Author(s): DominguezRosado E, Pichtel J
Abstract Share this page
Abstract Changes in the chemical composition of fulvic acids in used oil-contaminated soils treated with different plant species and fertilization (fertilized, F; and nonfertilized, NF) were analyzed by Fourier-Transformed Infrared Spectroscopy (FTIR). Soil contaminated with 1.5\% (w/w) used motor oil was seeded with sunflower (Helianthus annuus)/Indian mustard (Brassica juncea); soybean (Glycine max)/green bean (Phaseolus vulgaris); mixed grasses/maize (Zea mays); mixed clover (red clover, Trifolium pratense/ladino clover, T. repens); wheat (Triticum aestivum)/oats (Avena sativa); and control (no vegetation). FTIR of soil fulvic acids under plants at 150 days showed changes in functional groups compared with nonvegetated soil fulvic acids. Results indicate the incorporation of oily compounds and decomposition of others. Soybean/bean (NF), clover mix (NF), and wheat/oats (NF) showed new bands at 1800cm(-1) related to the presence of carbonyl groups, associated with microbially induced beta-oxidation of oily hydrocarbons. A new band at 2300-2270cm(-1) in sunflower/mustard (F and NF), soybean/beans (F and NF) and wheat/oats (NF) indicated the presence of N-based degradation products. Fertilizer treatment resulted in new bands at 1400-700 cm(-1) in soybean/bean and grass/maize. In contrast, clover mix fulvic acid experienced disappearance of aromatic bands at 885cm(-1) and in wheat/oats at 2276cm(-1) (aliphatic-N).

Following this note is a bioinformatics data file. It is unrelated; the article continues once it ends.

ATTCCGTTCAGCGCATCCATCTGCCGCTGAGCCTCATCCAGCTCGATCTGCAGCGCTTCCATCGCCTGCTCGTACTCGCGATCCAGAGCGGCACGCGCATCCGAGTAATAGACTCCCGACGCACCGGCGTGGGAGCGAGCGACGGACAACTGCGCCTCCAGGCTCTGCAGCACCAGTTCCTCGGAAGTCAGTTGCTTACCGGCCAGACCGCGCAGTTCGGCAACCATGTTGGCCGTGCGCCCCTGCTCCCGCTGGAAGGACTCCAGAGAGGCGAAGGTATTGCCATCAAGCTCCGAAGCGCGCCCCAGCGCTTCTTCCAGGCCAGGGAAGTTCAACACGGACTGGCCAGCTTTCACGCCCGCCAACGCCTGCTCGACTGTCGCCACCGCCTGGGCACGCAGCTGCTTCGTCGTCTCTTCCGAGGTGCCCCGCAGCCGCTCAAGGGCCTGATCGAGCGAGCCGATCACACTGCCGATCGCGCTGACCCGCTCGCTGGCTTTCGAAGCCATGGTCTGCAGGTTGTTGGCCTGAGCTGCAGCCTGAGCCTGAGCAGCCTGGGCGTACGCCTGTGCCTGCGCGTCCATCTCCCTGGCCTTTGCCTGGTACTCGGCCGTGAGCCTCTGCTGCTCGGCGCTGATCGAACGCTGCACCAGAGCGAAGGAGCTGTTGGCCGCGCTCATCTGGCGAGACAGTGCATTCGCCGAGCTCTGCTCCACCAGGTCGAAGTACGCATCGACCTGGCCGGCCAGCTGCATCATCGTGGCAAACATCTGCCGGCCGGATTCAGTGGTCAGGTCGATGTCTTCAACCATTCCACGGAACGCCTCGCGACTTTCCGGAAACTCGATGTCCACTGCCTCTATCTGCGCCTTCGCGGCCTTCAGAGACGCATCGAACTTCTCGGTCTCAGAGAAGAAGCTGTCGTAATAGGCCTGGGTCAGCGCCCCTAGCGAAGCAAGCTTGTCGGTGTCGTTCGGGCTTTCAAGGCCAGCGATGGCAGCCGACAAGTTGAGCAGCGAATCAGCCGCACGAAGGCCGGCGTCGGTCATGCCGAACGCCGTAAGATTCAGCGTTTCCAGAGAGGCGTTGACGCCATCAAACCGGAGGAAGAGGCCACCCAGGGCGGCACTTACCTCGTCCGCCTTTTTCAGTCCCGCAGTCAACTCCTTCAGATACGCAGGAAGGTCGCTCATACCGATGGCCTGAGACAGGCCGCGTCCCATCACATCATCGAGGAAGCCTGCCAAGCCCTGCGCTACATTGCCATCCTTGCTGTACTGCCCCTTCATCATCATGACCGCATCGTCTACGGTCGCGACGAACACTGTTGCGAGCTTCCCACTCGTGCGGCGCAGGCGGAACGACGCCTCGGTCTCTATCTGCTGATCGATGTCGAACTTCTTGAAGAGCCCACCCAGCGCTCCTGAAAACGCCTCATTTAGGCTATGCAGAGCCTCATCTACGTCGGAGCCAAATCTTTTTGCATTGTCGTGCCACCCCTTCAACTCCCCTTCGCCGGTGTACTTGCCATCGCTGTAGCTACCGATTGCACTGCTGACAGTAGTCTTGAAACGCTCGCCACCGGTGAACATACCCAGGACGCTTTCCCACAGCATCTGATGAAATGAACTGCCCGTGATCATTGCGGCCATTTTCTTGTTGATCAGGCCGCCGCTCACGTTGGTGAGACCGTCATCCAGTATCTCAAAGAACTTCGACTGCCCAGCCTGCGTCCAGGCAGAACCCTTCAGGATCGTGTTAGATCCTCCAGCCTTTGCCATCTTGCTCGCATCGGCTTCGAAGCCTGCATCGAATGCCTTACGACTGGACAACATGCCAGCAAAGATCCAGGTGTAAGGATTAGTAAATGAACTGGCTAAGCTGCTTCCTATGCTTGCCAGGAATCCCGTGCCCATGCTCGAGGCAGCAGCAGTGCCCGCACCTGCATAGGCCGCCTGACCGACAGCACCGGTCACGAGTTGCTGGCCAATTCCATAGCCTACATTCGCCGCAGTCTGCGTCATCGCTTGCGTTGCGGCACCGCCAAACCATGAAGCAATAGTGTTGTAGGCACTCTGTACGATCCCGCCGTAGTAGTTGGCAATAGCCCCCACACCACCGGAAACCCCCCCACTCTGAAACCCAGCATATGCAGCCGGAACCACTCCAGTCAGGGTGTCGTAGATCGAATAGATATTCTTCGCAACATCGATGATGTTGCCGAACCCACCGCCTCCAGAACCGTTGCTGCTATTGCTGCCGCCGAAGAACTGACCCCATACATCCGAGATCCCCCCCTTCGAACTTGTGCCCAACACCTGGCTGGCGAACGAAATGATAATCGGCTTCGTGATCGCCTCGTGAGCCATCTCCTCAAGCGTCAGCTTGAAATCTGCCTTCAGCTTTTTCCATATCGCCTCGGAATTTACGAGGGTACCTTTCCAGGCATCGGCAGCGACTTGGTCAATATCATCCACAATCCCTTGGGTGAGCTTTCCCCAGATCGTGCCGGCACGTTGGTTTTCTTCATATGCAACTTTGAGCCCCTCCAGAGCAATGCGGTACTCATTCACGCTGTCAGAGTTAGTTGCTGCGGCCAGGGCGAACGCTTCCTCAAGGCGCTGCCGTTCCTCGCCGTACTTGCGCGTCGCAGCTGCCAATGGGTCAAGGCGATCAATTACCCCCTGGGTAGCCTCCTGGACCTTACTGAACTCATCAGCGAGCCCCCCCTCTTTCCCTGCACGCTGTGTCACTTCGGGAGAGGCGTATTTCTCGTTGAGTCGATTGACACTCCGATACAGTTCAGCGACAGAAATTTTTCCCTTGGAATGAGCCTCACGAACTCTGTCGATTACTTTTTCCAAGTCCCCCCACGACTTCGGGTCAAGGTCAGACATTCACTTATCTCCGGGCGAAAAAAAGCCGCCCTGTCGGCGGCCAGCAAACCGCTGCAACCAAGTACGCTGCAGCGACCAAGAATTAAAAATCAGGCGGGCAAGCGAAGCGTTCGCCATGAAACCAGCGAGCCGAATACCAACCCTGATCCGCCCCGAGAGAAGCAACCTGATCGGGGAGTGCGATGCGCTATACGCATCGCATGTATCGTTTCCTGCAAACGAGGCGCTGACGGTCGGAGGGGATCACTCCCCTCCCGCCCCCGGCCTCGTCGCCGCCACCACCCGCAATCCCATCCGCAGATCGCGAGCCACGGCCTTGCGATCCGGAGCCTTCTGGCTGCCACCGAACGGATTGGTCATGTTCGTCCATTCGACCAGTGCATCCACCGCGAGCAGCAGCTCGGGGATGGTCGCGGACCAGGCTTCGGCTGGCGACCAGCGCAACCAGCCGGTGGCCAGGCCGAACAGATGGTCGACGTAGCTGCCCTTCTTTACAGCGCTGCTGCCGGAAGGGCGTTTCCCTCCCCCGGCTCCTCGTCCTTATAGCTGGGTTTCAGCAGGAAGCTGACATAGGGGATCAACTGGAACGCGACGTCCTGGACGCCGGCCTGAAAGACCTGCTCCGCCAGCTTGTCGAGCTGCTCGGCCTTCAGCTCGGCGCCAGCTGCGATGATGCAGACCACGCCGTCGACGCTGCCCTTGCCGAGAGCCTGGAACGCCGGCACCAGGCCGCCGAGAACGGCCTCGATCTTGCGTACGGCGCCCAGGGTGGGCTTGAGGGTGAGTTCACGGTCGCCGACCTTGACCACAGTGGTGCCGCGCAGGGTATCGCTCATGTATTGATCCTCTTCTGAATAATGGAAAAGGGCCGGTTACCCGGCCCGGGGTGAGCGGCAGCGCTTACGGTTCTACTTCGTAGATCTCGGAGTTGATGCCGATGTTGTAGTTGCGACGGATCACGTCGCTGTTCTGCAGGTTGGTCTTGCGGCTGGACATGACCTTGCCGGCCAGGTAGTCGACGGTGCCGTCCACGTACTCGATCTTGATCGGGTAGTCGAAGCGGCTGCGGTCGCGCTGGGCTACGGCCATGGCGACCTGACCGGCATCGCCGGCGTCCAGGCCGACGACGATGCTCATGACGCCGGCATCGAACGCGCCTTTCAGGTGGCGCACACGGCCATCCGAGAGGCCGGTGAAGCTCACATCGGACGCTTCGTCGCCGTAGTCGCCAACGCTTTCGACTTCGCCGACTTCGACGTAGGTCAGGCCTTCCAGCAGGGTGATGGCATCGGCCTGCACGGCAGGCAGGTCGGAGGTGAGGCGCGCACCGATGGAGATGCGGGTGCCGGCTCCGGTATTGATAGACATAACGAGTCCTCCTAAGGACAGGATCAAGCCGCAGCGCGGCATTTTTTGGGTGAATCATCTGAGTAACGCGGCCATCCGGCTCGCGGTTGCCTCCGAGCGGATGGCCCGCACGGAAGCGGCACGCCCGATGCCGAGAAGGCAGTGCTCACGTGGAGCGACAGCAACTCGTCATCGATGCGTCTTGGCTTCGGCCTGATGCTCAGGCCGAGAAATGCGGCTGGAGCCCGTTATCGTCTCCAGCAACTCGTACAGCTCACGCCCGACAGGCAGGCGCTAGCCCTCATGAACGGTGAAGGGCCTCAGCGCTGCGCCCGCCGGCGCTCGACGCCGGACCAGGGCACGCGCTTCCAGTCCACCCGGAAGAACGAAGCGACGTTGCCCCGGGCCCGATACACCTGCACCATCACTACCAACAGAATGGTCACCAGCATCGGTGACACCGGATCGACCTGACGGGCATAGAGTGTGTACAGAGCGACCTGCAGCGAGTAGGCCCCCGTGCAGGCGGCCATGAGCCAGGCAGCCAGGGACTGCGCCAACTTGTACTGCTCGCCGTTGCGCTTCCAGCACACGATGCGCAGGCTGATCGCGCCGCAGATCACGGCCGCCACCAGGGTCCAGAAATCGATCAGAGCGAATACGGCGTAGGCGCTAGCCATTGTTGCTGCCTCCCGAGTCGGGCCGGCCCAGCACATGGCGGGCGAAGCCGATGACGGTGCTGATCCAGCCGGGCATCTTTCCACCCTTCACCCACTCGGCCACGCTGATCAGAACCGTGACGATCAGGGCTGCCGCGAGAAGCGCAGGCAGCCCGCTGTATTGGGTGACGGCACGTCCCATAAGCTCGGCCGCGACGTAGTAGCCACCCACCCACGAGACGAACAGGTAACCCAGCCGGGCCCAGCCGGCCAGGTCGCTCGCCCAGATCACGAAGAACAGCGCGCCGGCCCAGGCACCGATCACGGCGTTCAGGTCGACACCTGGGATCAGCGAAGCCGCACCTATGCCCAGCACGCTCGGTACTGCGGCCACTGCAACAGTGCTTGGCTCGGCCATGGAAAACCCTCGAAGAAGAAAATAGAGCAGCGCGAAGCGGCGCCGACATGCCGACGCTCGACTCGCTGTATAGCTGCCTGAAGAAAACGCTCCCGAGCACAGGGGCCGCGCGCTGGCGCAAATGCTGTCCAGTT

This article was published in J Environ Sci Health A Tox Hazard Subst Environ Eng
and referenced in Journal of Aquaculture Research & Development